One thing I have noticed in the past year or so is that the more romance readers are online speaking with one another, the faster we all get a working understanding of the publishing process. We learn more about how a book is produced, in other words, the more we speak with writers, editors, and publishing professionals.
But alas, it seems the error-filled Lora Leigh books continue: the reviews for her latest book, Midnight Sins, are cringeworthy.
But what is interesting is that some reviewers spread the blame for the terrible finished product across several parties, including the editors and the publisher.
She screws up ages, details, names & relationships to such an extent that the story is incomprehensible….
There are just too many more errors—I counted 78 in the entire book—almost 3 a page. She can’t keep Rafe’s height correct – he’s 6’3”, no he’s 6’2”.
And where the heck did the villain come from? Never met him, never heard about him, just appears in the last 10 pages.
Not going to bother reading Lora Leigh anymore until someone actually begins editing her books.
I am just about fed up with the inconsistencies in the time line. One minute it’s been five years since they’ve been together, the next it’s been two. Or it’s been twelve years since her sister was killed, the next it’s eleven. I have to stop and think of the back story in order to figure out what they mean.
And the editing job is awful. There are quotations in the middle of statements and missing commas. It forces me to stop for a second and try to figure out what is being said or done. Instead, I should just be able to flow through the story.
Overall, it had the potential to be a really good story. I think the editors dropped the ball when they should have caught this stuff before it was released.
If you are a fan of Lora Leigh you know her mistakes in her books are getting worse. And I’m not even going to hold it against her editors completely. I mean seriously? This is her career…one would think she would have a bit more pride in what she is putting out there. It is the editors job to cach mistakes here and there but they shouldnt be expectd to hold Ms. Leighs hand the whole time and watch over her shoulder to catch her huge mistakes. Thats her job. Its her story. She should darn well know the timeline of when things happen in her books. I really dont think I have the patience to ever read another of her books. There are just to many other authors out there who actually care about their writing and want to share a great well written story.
It’s like her editor was drunk. We’re not talking typographical errors…this is BAD. The storyline is all over the place, pieces are repeated over and over and then they change at a moment’s notice. Not just once or twice but throughout the whole book. It had a decent premise but it was dropped and jumbled up. I checked and fortunately Ms Leigh did not dedicate this book to her editor.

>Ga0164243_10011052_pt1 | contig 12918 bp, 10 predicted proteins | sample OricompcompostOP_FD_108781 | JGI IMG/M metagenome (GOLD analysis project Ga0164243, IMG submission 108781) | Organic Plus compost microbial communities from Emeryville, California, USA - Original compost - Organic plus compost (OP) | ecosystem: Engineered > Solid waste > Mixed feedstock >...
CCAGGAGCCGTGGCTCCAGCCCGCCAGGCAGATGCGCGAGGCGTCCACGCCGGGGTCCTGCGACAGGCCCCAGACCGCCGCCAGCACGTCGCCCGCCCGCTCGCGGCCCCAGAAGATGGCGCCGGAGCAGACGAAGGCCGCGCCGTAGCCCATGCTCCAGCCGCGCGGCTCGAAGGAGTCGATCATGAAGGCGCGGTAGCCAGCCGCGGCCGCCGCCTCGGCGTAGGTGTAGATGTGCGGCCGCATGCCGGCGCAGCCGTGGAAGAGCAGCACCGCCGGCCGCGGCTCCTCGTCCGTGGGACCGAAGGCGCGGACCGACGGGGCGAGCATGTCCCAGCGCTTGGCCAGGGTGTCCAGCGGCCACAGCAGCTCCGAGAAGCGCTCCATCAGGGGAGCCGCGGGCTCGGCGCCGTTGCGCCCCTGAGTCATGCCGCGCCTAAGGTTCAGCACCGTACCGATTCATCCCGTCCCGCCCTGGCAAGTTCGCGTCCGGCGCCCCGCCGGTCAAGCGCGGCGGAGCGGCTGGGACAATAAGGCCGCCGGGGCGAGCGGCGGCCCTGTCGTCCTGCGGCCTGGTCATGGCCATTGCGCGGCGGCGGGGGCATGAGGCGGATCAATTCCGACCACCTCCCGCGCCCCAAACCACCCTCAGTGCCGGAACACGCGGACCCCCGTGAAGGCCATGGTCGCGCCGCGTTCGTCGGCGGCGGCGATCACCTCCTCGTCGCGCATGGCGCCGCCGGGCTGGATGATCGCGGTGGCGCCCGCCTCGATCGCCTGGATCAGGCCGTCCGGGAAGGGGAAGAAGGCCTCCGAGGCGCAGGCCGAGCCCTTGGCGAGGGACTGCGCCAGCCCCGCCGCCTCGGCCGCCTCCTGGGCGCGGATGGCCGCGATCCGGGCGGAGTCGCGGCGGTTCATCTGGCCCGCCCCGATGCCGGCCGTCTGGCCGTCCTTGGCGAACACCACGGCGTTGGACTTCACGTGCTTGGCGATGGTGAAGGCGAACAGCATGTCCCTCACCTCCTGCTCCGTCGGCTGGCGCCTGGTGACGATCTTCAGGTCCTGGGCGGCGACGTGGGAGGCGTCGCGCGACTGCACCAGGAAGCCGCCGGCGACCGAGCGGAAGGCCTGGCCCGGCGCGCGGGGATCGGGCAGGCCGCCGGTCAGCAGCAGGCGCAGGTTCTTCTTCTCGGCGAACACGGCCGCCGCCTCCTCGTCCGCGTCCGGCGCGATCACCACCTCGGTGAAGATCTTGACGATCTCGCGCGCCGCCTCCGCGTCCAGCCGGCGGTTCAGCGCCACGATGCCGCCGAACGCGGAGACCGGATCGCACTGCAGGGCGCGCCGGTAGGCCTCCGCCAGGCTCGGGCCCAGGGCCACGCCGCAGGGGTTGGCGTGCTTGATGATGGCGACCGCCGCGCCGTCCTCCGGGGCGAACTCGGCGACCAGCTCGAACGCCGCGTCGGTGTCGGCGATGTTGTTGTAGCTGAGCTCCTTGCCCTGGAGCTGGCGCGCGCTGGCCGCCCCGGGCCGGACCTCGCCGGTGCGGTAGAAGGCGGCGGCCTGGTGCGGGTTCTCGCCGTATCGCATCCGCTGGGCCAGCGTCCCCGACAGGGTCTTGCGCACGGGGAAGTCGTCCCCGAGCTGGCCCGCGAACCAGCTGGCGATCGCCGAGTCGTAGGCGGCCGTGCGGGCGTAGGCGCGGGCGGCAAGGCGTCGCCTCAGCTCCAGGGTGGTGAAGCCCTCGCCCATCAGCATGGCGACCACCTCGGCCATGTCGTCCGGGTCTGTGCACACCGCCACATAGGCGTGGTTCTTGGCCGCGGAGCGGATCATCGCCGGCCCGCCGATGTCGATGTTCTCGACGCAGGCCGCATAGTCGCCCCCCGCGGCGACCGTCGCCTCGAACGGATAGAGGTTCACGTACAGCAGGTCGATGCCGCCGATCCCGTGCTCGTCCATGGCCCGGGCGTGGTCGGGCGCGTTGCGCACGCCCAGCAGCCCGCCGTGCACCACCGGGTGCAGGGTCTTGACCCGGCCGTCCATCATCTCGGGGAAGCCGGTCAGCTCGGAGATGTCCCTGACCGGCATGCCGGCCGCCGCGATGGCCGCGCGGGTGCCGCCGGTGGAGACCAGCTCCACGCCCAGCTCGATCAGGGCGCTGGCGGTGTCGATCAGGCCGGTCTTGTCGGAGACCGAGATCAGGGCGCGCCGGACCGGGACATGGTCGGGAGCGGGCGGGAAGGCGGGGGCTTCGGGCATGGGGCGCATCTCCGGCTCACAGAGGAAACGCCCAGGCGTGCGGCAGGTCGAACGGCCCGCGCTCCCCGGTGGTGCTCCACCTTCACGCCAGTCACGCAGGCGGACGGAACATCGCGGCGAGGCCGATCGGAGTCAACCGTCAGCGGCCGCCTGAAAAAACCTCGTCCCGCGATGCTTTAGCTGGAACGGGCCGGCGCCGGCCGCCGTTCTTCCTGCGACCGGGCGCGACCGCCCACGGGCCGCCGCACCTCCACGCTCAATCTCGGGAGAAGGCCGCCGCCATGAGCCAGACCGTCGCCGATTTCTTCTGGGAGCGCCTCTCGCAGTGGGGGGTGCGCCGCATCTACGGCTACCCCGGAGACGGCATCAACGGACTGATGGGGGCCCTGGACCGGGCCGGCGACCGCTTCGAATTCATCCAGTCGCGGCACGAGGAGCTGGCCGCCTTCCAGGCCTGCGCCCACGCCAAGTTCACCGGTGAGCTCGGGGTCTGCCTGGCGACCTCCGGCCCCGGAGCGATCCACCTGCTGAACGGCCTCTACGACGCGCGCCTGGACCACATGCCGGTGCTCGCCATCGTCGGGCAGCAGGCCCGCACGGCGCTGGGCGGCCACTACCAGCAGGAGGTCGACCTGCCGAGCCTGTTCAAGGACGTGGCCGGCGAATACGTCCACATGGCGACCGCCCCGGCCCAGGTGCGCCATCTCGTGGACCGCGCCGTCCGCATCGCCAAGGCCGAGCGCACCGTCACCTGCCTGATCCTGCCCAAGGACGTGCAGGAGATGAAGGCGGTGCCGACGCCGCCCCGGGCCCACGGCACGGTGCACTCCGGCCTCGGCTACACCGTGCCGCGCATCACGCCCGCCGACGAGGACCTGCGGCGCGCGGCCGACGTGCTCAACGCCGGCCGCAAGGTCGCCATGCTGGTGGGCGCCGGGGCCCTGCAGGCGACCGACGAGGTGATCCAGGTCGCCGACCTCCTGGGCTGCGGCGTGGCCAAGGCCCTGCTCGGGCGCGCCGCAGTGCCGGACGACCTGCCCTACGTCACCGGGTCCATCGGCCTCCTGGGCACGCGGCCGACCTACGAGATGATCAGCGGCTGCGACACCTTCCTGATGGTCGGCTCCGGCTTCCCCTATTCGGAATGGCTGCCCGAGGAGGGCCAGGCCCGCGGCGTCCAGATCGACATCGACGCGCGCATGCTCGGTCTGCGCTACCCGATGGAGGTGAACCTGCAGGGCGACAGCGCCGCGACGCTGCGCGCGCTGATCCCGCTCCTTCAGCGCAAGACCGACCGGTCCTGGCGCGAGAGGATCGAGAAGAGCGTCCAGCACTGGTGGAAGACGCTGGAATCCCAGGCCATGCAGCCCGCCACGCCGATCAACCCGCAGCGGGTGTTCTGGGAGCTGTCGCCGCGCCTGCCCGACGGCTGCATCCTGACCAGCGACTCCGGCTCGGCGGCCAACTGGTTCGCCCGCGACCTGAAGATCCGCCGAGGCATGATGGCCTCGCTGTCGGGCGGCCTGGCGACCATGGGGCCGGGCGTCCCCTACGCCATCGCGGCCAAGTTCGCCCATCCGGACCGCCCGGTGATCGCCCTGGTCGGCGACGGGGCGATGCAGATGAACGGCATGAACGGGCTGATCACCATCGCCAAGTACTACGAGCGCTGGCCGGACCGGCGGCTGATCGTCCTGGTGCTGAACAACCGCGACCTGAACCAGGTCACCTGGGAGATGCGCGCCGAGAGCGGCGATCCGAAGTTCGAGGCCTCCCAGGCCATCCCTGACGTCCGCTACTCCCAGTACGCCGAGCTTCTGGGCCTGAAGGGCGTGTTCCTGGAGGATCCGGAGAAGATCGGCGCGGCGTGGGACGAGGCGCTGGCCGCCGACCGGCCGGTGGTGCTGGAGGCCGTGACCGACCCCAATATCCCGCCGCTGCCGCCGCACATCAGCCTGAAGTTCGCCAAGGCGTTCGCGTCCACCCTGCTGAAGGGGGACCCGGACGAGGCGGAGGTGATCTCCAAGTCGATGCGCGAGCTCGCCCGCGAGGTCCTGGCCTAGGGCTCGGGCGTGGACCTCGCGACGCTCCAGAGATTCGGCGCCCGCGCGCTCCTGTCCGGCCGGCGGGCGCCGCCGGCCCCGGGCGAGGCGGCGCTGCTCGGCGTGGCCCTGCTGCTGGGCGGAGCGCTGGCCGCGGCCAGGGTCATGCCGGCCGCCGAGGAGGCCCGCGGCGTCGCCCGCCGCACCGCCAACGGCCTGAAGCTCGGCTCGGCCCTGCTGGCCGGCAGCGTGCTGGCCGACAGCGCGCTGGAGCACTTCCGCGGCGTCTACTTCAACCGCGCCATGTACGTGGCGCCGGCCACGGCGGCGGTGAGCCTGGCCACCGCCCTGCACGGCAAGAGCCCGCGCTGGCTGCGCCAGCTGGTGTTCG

I wonder if there should be a raffle, like guessing the total number of jelly beans in a big ass jar, only in this case, guess the total number of continuity, editing, and grammar errors in the book.
Currently there are 16 1-star reviews, and six 2-stars on Amazon. Over at Barnes & Noble, there is a mix of 1-star angry reviews and squeeing 4 and 5 star reviews. Many of the 1-star reviews are angry and wonder what the hell happened. Some place more blame on the editor than on the author, and some vice versa. Still others absolve the writer, saying the editors should have caught the errors before the book went to print.
It is, in a word, embarrassing.
So who is at fault? My guess: everybody. My theory, based on unrelated conversations and a heaping spoonful of conjecture, is that Leigh turned in a manuscript that was likely extremely late, and it was full of the errors described above. But because the publisher had already sunk serious money into the promotion and marketing for the slot in the calendar in which her book was scheduled, they couldn’t reschedule her book to allow for editing. Plus, because it’s Lora Leigh, her books will sell on her name alone.
In short: better to make money on a flawed and terrible product than lose money and attempt to improve it.
What’s really freaking sad is that Leigh has an active interest, it seems, in connecting with her fans. She hosts the RAW Reader Appreciation Weekend every year, connecting authors and readers for four days in October, and authors I’ve spoken with say they love attending and meeting readers in an intimate gathering like that. Leigh also hosts a monthly book club in Hagerstown, Maryland, with a potluck and what looks to be, judging from the time reserved, one hell of a long-running and active discussion. That’s a tremendous amount of effort to make to connect with fans.
That effort is pretty awesome – and so I’m baffled as to why Leigh’s books themselves continue to be an utter embarrassment of errors. And, judging from the reviews, so are her readers.